Because I was due to leave Australia within the next few weeks, I decided one of the last things I had to do was visit the Rozelle Markets. It is the best place in Sydney to find antiques. The booths are full of old bottles, coins, plates, ashtrays, vases, lamps, toys, clothes, and bric-a-brac.1947 Australia Penny from the Rozelle Markets: Sydney, Australia

My visit to the Rozelle Markets also coincided with ANZAC Day, which is a holiday that celebrates Australians and New Zealanders who have served and died in war and is especially associated with WWI. Because it is such a patriotic holiday, it seemed like a good day to pick up all things Australiana.

Vintage Australian stamps from the Rozelle Markets: Sydney, Australia

Unfortunately for my friend Emma, who had accompanied me on this trip, she was unfamiliar with my method of shopping.

My morning began within the worn pages of a stamp album. While the grumpy vendor slowly plucked out my favorite stamps one at a time, Emma had already looked through half of the stalls.

The Narrow Road to the Deep North by Richard Flanagan

Shortly afterwards, I picked up a book from a famous Australian author- The Narrow Road to the Deep North. It had been on my book list for a while. After that I poked around overpriced teacups and then dug through cheap silverware.Vinatge Towradgi Park Bowling Club pin from the Rozelle Markets: Sydney, Australia

Two hours later, Emma found me browsing through bowling club pins. She’d already been around the market three times and had had a long conversation with her twin brother on the phone. “You’ve spent more time there today than when you lived in Rozelle,” he told her. Emma took this to mean that a lunch break was in order. We left the markets to find sushi and cider.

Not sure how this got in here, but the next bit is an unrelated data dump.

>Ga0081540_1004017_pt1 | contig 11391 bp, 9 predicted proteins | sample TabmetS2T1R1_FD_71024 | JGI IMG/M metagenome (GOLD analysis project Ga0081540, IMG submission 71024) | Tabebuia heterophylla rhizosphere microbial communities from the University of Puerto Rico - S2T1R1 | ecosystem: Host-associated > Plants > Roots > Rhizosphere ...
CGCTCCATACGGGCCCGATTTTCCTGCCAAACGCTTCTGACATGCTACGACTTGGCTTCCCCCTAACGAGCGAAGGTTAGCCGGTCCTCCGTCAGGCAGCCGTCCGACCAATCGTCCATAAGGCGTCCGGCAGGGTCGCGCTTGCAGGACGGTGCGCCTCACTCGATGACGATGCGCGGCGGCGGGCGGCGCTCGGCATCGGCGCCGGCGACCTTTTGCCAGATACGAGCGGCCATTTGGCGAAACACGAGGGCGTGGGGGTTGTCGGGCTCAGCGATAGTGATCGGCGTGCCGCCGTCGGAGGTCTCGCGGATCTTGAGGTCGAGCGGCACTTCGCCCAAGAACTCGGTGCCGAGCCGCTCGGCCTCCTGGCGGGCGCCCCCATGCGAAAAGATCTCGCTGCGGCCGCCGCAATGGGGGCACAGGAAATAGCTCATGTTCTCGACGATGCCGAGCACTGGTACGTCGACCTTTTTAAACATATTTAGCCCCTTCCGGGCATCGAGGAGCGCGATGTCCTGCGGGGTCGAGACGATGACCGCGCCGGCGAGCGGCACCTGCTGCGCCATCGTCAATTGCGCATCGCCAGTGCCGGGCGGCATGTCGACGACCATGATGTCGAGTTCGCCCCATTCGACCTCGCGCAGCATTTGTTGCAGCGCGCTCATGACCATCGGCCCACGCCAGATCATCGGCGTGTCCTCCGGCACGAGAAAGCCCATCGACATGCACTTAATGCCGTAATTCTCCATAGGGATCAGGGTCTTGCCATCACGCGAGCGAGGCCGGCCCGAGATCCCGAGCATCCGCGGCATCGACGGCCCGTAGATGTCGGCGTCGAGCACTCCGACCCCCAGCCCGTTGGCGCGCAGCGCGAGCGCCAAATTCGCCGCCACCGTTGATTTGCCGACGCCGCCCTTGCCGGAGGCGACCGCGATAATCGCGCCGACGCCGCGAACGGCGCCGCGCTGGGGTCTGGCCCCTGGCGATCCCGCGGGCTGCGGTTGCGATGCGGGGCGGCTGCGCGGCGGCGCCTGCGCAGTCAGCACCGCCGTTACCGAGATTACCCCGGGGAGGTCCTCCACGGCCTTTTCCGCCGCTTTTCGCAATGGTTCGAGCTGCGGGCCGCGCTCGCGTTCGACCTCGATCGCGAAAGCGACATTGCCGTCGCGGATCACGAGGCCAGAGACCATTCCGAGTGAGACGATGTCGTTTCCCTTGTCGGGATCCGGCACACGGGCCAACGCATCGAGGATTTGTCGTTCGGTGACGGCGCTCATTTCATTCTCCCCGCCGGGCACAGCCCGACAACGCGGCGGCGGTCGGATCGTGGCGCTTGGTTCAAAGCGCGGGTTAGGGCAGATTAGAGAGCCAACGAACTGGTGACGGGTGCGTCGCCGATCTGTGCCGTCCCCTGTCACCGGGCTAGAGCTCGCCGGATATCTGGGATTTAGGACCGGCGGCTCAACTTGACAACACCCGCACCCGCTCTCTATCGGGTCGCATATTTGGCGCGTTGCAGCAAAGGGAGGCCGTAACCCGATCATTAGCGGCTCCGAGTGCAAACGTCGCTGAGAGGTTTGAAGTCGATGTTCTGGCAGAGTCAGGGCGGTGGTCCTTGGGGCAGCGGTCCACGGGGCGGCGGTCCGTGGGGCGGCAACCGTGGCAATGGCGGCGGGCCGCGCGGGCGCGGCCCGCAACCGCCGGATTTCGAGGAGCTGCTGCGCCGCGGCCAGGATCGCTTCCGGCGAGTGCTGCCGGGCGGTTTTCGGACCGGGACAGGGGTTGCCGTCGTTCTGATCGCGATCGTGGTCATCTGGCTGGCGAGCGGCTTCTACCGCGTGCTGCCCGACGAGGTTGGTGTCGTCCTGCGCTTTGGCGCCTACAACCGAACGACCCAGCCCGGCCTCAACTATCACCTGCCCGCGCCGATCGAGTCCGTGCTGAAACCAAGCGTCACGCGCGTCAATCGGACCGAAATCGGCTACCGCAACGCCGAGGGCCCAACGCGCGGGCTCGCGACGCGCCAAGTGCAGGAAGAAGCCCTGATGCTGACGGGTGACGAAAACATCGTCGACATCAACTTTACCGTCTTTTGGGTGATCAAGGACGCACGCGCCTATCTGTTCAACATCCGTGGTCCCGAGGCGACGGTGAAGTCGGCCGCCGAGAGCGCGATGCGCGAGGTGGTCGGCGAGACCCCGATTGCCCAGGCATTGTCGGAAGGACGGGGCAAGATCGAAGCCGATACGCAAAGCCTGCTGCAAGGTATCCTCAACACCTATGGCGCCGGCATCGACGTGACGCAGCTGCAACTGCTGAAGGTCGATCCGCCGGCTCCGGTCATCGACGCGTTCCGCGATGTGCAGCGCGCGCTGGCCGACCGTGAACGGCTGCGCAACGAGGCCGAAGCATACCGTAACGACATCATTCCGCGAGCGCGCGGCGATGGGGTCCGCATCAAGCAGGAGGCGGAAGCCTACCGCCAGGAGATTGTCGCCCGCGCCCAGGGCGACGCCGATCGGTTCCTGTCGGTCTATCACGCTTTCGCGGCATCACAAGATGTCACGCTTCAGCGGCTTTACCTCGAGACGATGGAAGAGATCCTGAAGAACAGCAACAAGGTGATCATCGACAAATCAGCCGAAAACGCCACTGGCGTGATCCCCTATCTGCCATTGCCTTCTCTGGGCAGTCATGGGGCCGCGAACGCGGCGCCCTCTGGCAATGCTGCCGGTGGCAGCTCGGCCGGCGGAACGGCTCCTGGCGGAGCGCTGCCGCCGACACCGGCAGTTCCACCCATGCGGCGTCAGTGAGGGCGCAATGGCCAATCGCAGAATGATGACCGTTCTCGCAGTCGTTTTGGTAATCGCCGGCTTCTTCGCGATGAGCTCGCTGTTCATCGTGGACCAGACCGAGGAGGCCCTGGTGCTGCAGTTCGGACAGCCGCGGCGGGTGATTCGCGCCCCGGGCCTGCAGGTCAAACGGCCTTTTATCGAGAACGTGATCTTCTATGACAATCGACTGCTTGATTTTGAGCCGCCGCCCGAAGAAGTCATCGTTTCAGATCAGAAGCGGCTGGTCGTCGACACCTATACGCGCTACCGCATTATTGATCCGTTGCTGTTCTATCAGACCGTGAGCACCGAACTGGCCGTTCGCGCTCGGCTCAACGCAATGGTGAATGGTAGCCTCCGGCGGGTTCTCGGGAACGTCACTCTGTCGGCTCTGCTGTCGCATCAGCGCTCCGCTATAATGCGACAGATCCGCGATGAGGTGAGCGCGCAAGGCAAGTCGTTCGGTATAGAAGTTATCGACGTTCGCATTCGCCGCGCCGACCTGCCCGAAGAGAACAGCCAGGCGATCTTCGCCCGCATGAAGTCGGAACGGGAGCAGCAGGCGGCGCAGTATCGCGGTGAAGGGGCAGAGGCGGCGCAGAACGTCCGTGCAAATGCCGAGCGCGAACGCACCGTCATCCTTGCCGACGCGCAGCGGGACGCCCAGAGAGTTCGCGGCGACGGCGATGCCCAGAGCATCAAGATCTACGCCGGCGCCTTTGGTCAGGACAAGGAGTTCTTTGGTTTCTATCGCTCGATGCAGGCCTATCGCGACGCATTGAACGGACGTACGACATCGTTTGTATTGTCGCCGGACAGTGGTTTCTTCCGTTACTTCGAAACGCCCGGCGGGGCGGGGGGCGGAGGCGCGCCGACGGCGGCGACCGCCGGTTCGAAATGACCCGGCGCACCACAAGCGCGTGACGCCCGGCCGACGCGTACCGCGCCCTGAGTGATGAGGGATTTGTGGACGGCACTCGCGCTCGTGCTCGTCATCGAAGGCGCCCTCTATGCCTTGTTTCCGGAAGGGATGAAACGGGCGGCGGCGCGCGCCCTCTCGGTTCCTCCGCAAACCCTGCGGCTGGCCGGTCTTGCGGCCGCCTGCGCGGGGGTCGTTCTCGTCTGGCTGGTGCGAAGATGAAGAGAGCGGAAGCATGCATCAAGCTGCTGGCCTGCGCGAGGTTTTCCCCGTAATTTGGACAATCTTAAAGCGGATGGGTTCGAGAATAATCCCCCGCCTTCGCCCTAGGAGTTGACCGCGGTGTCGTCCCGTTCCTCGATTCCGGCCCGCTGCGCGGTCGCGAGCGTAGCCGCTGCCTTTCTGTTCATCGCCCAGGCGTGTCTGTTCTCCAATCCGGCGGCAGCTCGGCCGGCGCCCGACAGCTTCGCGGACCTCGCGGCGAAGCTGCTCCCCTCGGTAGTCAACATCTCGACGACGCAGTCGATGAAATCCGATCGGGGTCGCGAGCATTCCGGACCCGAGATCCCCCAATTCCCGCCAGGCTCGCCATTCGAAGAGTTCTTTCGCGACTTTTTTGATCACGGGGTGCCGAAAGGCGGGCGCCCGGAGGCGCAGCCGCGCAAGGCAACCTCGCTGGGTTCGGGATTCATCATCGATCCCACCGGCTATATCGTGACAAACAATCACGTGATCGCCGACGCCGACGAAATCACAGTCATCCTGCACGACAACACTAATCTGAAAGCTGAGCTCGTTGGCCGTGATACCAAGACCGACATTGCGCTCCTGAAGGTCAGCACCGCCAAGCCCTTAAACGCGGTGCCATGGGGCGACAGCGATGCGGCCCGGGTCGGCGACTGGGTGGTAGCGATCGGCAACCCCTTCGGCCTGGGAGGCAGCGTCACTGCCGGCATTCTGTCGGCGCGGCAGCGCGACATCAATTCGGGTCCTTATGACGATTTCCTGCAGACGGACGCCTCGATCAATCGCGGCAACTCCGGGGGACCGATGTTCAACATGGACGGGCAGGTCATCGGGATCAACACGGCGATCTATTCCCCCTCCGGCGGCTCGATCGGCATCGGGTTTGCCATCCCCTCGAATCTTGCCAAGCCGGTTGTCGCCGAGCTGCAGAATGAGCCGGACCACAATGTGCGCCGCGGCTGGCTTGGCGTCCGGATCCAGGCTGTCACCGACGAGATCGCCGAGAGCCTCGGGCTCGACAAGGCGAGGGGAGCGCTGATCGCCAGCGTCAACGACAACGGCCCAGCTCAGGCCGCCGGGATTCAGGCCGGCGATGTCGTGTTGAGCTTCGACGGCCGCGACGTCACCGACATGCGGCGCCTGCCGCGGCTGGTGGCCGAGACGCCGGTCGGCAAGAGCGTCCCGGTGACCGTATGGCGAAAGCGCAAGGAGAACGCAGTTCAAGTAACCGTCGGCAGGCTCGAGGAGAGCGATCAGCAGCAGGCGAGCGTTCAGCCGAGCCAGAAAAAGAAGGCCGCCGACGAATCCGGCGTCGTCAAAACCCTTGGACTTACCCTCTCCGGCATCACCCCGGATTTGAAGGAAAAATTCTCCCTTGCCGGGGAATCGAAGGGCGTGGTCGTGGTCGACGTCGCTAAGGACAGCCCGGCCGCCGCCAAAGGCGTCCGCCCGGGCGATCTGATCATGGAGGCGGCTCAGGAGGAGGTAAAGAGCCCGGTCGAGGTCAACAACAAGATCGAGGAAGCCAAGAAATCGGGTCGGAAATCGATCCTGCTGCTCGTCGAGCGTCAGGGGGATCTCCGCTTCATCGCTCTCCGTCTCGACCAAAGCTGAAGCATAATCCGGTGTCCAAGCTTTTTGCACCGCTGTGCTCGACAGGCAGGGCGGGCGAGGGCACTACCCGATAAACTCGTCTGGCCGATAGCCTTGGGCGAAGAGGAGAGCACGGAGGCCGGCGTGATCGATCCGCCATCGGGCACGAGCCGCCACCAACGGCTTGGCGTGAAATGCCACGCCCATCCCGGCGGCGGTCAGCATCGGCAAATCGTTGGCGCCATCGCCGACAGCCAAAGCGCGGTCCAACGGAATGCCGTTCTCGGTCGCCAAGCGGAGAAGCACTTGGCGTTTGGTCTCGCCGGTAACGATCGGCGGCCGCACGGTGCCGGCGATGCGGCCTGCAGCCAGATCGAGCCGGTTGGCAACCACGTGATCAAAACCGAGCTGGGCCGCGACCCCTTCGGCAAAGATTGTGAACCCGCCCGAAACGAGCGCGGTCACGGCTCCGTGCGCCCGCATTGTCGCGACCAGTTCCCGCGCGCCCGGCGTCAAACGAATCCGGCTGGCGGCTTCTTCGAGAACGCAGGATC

Vintage Halekulani Bowling Club pin from Rozelle Markets: Sydney, Australia

After lunch I convinced Emma to go back to the markets for a little bit longer. “I just want a quick look through the rest of the booths that I’d missed.” As soon as Emma was out of sight, I found a big pile of vintage photos and went through them one at a time.

Vintage soldier photo from the Rozelle Markets: Sydney, Australia

I wasn’t as sneaky as I thought I was though, Emma had seen me pick up the stack. Eventually I noticed Emma’s presence corralling me along. Aside from a quick stop at a bucket of vintage tea towels, I was artfully maneuvered towards the exit.

“You know, there’s usually more stalls than this,” Emma mused as we left the markets. I don’t believe I am wrong in thinking that was said with a sigh of relief.

Part of a vintage Lightning Ridge tea towel from the Rozelle Markets: Sydney, Australia

How to get to the Rozelle Markets: 663 Darling Street, Rozelle 2039

Sausage Sizzle: Week 211

A patriotic car outside the Newtown Public Polling Place: Sydney, Australia

One of the most cherished election activities in Australia is sadly unknown in the US. It has to do with fundraising, but it’s not the kind of money that bankrolls political candidates or sways public policy. In its purest form it involves a bunch of volunteers roasting sausages on their BBQs. However, different permutations involve cake stalls, bake stalls, raffles, boot sales, fetes, mini-fetes, and sausage sizzle-cake-raffle stalls.

“Are you here to vote?” One of the party workers asked as Barret and I approached the gate to the Newtown Public Polling Place.

“No,” I replied. “I’m here to sausage sizzle.”

Voters outside the Newtown Public Polling Place: Sydney, Australia

Sausage sizzles are a cherished form of fundraising by school associations and community groups. There’s even a website that tracks which polling places are offering which food and you can bet the sausage sizzles are reviewed in the post-election news coverage.

I picked Newtown Public because it was close to my house, but I only found out later on the Sydney Morning Herald that the Erskineville Public had vegetarian options and halloumi on their burgers! I kind of wish I had known this beforehand.

Cake Stall at Newtown Public: Sydney Australia

Anyways, Barret had a burger and I went to the cake stall for a glass of lemonade and a rice bubble treat. I talked to the volunteers for a bit until they were distracted by more voters coming out of the polling booth. Since we had completed our patriotic duty, we strolled off to enjoy the rest of the sunny afternoon. I really want this sausage sizzle thing to catch on back home.

About: Election Sausage Sizzles